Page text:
Three Critical Issues that would be hotly debated in Article 6 negotiating rooms are 1. Clean Development Mechanism (CDM) Transition 2. Accounting Rules and 3. Share of Proceeds to the Adaptation Fund.

The Clean Development Mechanism (CDM) – defined in Article 12 of the Protocol, allows a country with an emission-reduction or emission-limitation commitment under the Kyoto Protocol (Annex B Party) to implement an emission-reduction project in developing countries. Such projects can earn saleable certified emission reduction (CER) credits, each equivalent to one tonne of CO2, which can be counted towards meeting Kyoto targets.
CRITICAL ISSUES WHAT HAS BEEN PROVIDED PROBLEMS & IMPACT
Clean Development Mechanism (CDM) Transition Article 6 mechanism should honour the previous decisions and allow for a smooth transition of these projects and credits to ensure not only the viability of these projects but also inspire trust among the private investors in the UNFCCC decision-making process. Some countries have cast doubts on the environmental integrity of these credits.

There is greater acceptance for transition of projects/activities but the same is not the case for transition of credits.

If the decision regarding transition of CDM is not favourable, it could lead to a loss of billions of dollar’s worth of potential revenue to India alone.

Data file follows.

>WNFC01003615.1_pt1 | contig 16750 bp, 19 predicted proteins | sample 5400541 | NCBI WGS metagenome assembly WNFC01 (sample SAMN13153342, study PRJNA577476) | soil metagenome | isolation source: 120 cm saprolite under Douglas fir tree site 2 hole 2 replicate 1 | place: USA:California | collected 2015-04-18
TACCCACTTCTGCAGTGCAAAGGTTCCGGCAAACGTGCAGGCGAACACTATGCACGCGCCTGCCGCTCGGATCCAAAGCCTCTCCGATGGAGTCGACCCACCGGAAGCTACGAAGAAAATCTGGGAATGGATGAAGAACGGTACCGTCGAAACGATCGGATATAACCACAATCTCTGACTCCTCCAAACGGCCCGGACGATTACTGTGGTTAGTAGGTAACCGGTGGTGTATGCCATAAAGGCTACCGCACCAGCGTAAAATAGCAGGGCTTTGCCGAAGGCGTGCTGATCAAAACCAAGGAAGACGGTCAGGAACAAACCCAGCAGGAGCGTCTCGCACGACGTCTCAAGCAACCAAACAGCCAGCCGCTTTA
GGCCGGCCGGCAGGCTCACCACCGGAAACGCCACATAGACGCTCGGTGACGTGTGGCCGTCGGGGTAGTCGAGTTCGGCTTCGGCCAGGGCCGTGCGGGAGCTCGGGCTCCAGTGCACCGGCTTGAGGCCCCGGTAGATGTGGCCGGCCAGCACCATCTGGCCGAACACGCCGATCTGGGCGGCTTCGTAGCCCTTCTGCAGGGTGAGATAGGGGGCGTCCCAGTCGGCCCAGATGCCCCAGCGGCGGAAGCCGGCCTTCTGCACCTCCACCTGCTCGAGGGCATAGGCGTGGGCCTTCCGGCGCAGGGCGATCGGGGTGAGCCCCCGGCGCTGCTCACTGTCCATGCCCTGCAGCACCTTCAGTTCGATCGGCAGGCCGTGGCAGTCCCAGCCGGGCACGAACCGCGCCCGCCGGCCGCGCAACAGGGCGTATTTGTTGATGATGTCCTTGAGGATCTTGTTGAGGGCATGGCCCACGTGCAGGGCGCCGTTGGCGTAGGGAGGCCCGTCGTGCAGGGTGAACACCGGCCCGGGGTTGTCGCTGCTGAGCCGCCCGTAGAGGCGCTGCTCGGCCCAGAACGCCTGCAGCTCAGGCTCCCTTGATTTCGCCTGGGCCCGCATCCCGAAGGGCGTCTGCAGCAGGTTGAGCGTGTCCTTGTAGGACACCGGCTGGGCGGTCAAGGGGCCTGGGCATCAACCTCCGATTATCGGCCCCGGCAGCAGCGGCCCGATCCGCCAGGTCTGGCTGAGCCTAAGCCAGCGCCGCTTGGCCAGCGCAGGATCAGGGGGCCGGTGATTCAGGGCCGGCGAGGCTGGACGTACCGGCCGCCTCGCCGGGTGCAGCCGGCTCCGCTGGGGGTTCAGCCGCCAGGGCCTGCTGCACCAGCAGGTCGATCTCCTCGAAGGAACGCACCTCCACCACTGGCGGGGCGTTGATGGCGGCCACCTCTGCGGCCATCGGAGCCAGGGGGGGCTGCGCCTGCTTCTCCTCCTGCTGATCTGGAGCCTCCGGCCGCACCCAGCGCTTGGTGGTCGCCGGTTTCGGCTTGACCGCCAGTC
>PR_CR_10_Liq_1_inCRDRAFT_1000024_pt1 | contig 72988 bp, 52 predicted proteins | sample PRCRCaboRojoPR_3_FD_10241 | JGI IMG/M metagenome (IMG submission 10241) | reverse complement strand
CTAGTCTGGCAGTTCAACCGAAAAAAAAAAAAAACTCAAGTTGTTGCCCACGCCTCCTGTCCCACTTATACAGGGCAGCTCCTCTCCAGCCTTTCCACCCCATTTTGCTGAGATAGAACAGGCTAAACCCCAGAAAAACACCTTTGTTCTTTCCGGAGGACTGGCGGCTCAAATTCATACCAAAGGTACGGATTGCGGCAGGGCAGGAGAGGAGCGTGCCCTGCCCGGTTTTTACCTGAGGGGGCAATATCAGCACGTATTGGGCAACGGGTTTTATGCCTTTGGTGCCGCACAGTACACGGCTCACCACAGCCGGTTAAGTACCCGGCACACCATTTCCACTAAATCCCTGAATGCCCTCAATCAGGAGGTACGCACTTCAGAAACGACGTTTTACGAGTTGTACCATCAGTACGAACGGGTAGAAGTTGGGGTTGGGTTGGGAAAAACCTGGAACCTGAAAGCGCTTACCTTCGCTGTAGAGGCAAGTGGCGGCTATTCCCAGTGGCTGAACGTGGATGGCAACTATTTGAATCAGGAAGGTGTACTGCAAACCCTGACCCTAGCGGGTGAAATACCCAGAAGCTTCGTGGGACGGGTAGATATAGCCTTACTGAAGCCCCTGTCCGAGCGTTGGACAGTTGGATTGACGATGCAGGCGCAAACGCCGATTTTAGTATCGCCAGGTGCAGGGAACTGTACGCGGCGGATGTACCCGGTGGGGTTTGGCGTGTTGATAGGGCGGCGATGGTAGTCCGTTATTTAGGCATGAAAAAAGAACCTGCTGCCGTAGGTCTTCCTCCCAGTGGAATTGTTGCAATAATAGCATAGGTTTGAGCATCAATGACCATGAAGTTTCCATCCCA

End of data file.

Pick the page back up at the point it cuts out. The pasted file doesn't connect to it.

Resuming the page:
Accounting Rules Article 6.4 mechanism is meant to incentivise the private sector and public entities to undertake mitigation activities for sustainable development. Under this mechanism, a country can purchase emission reductions from public and private entities of the host country and use it to meet its NDC targets. This does not automatically imply that emission reductions transferred from a host country be adjusted against its NDC targets.

Countries (such as India) can significantly gain from the market mechanism under Article 6.4 by selling emission reductions that lie outside its NDC.

Developed countries are against the mechanism in Article 6.4 as according to them such efforts will in fact be additional to what have been committed in the NDC.